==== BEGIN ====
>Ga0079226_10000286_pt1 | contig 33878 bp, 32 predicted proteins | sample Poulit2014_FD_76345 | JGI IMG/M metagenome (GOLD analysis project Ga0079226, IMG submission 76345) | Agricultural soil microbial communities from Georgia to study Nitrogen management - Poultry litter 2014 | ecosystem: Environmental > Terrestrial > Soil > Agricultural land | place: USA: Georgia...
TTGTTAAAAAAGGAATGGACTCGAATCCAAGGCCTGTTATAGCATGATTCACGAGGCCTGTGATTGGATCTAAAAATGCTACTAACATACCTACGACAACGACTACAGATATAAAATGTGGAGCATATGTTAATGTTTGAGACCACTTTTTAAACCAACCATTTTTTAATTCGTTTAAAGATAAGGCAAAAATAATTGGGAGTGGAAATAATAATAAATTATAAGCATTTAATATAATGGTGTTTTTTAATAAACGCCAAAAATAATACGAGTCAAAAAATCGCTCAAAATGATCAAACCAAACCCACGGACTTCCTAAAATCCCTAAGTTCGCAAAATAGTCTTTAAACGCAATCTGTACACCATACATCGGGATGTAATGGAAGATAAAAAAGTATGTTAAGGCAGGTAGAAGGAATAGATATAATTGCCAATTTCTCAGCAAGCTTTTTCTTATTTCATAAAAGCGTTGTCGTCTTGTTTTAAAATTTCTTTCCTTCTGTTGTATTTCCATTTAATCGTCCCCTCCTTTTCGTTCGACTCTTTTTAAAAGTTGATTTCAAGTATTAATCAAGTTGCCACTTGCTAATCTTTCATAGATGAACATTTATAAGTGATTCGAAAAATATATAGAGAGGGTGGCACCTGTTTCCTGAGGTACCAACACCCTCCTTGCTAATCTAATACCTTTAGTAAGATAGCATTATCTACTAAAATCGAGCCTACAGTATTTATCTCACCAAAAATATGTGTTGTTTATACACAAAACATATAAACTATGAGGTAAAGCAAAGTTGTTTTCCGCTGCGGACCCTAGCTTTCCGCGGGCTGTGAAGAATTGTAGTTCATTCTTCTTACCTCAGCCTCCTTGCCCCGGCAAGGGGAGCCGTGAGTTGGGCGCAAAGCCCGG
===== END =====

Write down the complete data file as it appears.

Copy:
>Ga0079226_10000286_pt1 | contig 33878 bp, 32 predicted proteins | sample Poulit2014_FD_76345 | JGI IMG/M metagenome (GOLD analysis project Ga0079226, IMG submission 76345) | Agricultural soil microbial communities from Georgia to study Nitrogen management - Poultry litter 2014 | ecosystem: Environmental > Terrestrial > Soil > Agricultural land | place: USA: Georgia...
TTGTTAAAAAAGGAATGGACTCGAATCCAAGGCCTGTTATAGCATGATTCACGAGGCCTGTGATTGGATCTAAAAATGCTACTAACATACCTACGACAACGACTACAGATATAAAATGTGGAGCATATGTTAATGTTTGAGACCACTTTTTAAACCAACCATTTTTTAATTCGTTTAAAGATAAGGCAAAAATAATTGGGAGTGGAAATAATAATAAATTATAAGCATTTAATATAATGGTGTTTTTTAATAAACGCCAAAAATAATACGAGTCAAAAAATCGCTCAAAATGATCAAACCAAACCCACGGACTTCCTAAAATCCCTAAGTTCGCAAAATAGTCTTTAAACGCAATCTGTACACCATACATCGGGATGTAATGGAAGATAAAAAAGTATGTTAAGGCAGGTAGAAGGAATAGATATAATTGCCAATTTCTCAGCAAGCTTTTTCTTATTTCATAAAAGCGTTGTCGTCTTGTTTTAAAATTTCTTTCCTTCTGTTGTATTTCCATTTAATCGTCCCCTCCTTTTCGTTCGACTCTTTTTAAAAGTTGATTTCAAGTATTAATCAAGTTGCCACTTGCTAATCTTTCATAGATGAACATTTATAAGTGATTCGAAAAATATATAGAGAGGGTGGCACCTGTTTCCTGAGGTACCAACACCCTCCTTGCTAATCTAATACCTTTAGTAAGATAGCATTATCTACTAAAATCGAGCCTACAGTATTTATCTCACCAAAAATATGTGTTGTTTATACACAAAACATATAAACTATGAGGTAAAGCAAAGTTGTTTTCCGCTGCGGACCCTAGCTTTCCGCGGGCTGTGAAGAATTGTAGTTCATTCTTCTTACCTCAGCCTCCTTGCCCCGGCAAGGGGAGCCGTGAGTTGGGCGCAAAGCCCGG